Loans.org: Mortgage Rates Hit Low but Industrial Numbers Should Raise Red Flag

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Despite mortgage loan rates hitting record lows for the eighth time in a year, slow industrial construction fails to meet market forecasts—telling of a continuously poor job market, according to Loans.org.

Freddie Mac reported that the average 30-year fixed home loan interest rate fell to a new record low on Thursday, settling at 3.88 percent. However, Freddie Mac’s vice president, Frank Nothaft, made a double-sided statement, hinting at both recovery and stagnation in the nation’s real estate market.

Nothaft said in a statement that rates for mortgage loans “were nearly unchanged this holiday week in lieu of a mixed bag of economic data reports.”

The mortgage-security company’s vice president elaborated on that mixed bag of reports by revealing December provided a small 0.1 percent rise in retail sales and a meager 0.4 percent rise in industrial production. However, home builder confidence rose for the fourth consecutive month, leveling off at the highest level seen since June 2007.

While the statement shows positive forward movement, the industrial production rate should raise a red flag. Construction for industrial production is telling of the job market. Generally speaking, the rate has been on the rise, but every few months, industrial production has been taking a small dip—hinting the job market has yet to fully find its feet. The Federal Reserve Board is planning to release a revised version of their industrial production report on March 30, 2012.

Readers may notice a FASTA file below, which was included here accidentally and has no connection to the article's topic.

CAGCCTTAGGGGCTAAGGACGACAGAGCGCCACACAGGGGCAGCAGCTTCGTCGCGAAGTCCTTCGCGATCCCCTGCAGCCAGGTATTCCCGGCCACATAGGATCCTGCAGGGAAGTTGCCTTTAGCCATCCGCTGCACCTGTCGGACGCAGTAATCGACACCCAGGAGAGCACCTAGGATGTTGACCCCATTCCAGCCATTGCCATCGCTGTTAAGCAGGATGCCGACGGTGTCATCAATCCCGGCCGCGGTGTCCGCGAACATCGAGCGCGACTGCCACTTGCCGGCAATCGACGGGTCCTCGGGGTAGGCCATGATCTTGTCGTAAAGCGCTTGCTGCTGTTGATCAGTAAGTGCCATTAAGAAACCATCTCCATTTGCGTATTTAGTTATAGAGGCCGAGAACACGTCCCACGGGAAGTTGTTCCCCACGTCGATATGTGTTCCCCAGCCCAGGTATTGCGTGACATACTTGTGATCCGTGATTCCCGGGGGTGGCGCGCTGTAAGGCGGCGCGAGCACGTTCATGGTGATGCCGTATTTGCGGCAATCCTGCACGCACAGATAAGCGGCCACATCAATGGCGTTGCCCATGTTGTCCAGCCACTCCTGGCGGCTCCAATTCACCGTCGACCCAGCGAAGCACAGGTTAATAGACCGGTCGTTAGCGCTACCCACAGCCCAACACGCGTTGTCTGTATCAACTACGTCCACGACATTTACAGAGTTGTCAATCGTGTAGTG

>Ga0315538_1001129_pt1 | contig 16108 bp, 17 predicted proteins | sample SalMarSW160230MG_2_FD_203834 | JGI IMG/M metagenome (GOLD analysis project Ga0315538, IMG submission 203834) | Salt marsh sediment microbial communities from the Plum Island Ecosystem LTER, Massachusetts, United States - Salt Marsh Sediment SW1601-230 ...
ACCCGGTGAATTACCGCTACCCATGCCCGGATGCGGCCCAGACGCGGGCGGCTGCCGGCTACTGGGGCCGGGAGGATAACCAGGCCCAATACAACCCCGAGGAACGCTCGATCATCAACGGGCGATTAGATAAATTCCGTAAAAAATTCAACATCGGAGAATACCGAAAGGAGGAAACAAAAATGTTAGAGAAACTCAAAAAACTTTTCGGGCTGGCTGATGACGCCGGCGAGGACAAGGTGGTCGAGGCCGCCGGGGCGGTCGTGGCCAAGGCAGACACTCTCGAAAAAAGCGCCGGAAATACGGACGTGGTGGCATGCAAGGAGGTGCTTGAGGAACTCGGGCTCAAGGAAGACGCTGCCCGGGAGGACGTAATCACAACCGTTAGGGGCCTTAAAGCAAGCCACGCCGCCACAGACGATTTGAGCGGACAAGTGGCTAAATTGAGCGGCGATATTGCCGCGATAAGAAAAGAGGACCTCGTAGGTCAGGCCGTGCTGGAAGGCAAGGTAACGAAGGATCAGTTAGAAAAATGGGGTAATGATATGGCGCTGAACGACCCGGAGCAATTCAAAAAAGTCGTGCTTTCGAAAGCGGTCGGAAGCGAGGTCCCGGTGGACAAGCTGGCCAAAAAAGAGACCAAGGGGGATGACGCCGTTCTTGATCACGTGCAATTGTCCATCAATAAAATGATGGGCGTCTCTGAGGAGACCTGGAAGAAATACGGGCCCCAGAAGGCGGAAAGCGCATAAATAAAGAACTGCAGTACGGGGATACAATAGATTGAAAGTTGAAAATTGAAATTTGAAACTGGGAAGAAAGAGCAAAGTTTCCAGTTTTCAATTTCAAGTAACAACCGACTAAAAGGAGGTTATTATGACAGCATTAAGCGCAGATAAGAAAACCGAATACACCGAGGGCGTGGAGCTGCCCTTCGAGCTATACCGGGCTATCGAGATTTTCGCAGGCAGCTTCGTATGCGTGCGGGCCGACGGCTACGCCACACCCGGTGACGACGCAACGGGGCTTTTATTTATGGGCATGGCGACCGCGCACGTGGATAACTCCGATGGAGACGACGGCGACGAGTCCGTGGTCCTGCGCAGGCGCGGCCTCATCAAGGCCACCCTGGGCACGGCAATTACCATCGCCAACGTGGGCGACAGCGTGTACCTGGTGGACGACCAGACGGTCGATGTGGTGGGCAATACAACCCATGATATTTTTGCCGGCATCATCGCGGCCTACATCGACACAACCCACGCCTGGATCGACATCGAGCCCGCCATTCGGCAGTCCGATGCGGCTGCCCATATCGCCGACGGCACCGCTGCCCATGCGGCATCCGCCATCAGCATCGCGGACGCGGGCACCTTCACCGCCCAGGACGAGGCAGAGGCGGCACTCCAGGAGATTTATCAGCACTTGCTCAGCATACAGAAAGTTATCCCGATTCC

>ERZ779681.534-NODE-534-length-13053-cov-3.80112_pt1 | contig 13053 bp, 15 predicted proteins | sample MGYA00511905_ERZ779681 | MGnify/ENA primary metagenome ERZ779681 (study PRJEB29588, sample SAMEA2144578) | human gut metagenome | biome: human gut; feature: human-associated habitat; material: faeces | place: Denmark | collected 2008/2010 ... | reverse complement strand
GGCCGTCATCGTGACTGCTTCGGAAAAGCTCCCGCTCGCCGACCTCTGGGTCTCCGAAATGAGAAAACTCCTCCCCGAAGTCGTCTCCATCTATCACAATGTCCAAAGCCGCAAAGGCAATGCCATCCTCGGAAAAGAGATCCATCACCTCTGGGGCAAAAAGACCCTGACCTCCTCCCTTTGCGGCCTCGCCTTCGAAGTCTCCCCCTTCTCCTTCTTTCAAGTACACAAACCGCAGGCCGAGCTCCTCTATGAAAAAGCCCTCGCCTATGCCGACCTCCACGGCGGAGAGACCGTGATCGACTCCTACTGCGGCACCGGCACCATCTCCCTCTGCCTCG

Source: http://www.federalreserve.gov/releases/g17/current/

Despite the industrial market’s unexpected slow growth, Nothaft’s statement does reveal good news for the housing construction industry. Those in the construction business suffered a severe blow as the housing market collapsed, but Freddie Mac’s report that their morale remains high is very significant.

While housing sales only rose 0.1 percent, construction workers’ morale is telling that they believe the Fed’s intentional move at keeping home loan interest rates low has been a smart and healthy move for the economy.

As jobs begin to return, and consumers begin taking out mortgage loans to fund property purchases priced at historic lows, the nation should experience a domino effect of economic stimulation.

To read more about this and other home loan financing issues, go to http://loans.org/mortgage where you will find informative articles, breaking news and answers to financing questions we all have. In addition, you can access a free-to-use quote-comparison generator that consumers can use to ensure they receive the lowest mortgage loan interest rates possible.

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Alex Gomory
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